Three Friends: Thomas Jefferson, James Madison, James Monroe

Dive into history as you explore the legacies of three early American presidents, discovering historic architecture, period music, stunning artwork and a living-history presentation.
Rating (5)
Program No. 9113RJ
4 days
Starts at
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4 days
3 nights
8 meals
3 B 2 L 3 D
Registration, Orientation, Introduction to Three Presidents
Hyatt Place Charlottesville

Afternoon: Hotel Check-in: Available from 3:00 p.m. Program Registration: After you have your room assignment, come over to the Road Scholar table from 4:00-5:00 pm to register with the program staff and get your welcome packet containing your name-tag, up-to-date schedule that reflects any last-minute changes, and other important information. If you arrive late, please ask for your packet when you check in. Orientation: The Group Leader will greet everyone and lead introductions. We will review the program theme, the up-to-date daily schedule and any changes, discuss safety guidelines, emergency procedures, roles and responsibilities, and answer any questions you may have. Indicated times are approximate; program activities and schedules may need to change due to local circumstances. In the event of changes, we will alert you as quickly as possible. Thank you for your understanding. We have set aside some free time in the schedule for your personal independent exploration. The Group Leader will often be available during free time to accompany informal excursions, activities, or meals that have been excluded from the program cost. You are welcome to join if you like, with any associated costs on your own.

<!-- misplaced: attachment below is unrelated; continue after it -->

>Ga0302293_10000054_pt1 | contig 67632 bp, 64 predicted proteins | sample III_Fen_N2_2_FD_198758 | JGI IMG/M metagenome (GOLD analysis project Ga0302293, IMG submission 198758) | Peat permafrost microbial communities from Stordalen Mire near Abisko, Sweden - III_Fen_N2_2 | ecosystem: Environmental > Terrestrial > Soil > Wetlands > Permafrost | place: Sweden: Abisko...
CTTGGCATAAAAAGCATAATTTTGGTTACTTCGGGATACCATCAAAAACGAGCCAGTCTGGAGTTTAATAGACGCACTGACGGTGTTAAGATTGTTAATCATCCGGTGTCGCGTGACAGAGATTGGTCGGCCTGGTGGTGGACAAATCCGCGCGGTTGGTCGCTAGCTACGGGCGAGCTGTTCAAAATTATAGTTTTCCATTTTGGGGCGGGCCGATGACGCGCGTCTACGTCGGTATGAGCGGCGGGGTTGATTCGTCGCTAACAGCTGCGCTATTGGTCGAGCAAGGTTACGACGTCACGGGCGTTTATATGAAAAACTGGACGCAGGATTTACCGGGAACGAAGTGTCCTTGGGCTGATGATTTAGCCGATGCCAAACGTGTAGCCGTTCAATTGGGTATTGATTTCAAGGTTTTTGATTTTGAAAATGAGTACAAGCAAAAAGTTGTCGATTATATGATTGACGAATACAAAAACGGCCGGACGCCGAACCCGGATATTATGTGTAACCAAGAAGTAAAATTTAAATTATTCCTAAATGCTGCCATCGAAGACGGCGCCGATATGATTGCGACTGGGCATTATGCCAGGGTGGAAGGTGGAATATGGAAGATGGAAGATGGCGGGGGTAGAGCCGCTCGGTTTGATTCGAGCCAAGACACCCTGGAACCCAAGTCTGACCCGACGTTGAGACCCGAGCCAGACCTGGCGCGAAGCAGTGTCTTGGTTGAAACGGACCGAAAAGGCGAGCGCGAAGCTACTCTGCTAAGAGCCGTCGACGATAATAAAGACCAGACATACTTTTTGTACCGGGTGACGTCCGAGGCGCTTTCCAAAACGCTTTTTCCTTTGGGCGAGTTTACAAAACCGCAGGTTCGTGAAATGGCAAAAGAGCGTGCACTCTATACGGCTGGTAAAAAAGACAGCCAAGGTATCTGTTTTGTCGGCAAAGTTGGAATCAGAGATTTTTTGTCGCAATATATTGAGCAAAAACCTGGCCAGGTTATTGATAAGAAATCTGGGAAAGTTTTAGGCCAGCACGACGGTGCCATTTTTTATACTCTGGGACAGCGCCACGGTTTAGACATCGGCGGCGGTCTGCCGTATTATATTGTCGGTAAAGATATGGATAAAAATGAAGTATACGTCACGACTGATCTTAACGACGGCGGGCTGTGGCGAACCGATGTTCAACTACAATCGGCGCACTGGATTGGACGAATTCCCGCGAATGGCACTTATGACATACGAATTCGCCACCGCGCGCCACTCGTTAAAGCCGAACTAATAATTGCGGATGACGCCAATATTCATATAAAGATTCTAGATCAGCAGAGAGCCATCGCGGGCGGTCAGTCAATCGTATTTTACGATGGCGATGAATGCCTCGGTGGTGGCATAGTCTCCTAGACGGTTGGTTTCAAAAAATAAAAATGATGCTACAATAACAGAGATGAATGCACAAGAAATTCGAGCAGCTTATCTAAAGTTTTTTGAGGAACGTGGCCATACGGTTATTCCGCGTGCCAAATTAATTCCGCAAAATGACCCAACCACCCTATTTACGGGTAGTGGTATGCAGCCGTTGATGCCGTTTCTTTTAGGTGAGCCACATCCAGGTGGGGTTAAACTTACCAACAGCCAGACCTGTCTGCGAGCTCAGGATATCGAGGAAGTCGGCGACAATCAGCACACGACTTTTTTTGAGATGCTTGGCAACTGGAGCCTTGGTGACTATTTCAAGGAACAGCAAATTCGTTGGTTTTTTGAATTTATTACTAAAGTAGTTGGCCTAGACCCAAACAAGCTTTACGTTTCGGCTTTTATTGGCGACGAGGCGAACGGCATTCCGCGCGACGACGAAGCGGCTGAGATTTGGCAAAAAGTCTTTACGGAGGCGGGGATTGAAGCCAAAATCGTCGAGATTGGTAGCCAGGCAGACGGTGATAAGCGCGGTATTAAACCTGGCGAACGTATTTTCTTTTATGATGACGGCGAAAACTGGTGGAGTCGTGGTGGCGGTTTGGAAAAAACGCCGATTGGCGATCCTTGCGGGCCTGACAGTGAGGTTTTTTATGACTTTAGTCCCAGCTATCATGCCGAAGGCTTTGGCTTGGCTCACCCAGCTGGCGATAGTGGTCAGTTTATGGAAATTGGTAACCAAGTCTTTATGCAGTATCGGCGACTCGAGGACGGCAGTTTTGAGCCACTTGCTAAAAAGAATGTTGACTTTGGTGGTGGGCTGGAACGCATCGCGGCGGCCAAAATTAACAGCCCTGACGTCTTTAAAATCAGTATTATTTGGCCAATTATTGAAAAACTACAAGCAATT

Dinner: In a private dining room at the hotel, enjoy a meal that includes entrée, side dishes, and beverage choices including coffee, tea, water. Additional beverages available for purchase.

Evening: With our local expert, get a lively and detailed introduction to three Presidents from Virginia: Thomas Jefferson, James Madison, and James Monroe. Learn fascinating details of their public and private lives as well as their friendships and their world. Explore the activities and contributions of the “Founding Fathers” to America from the colonial era through the Revolutionary War and development of the young republic from the Constitution to the Monroe Doctrine.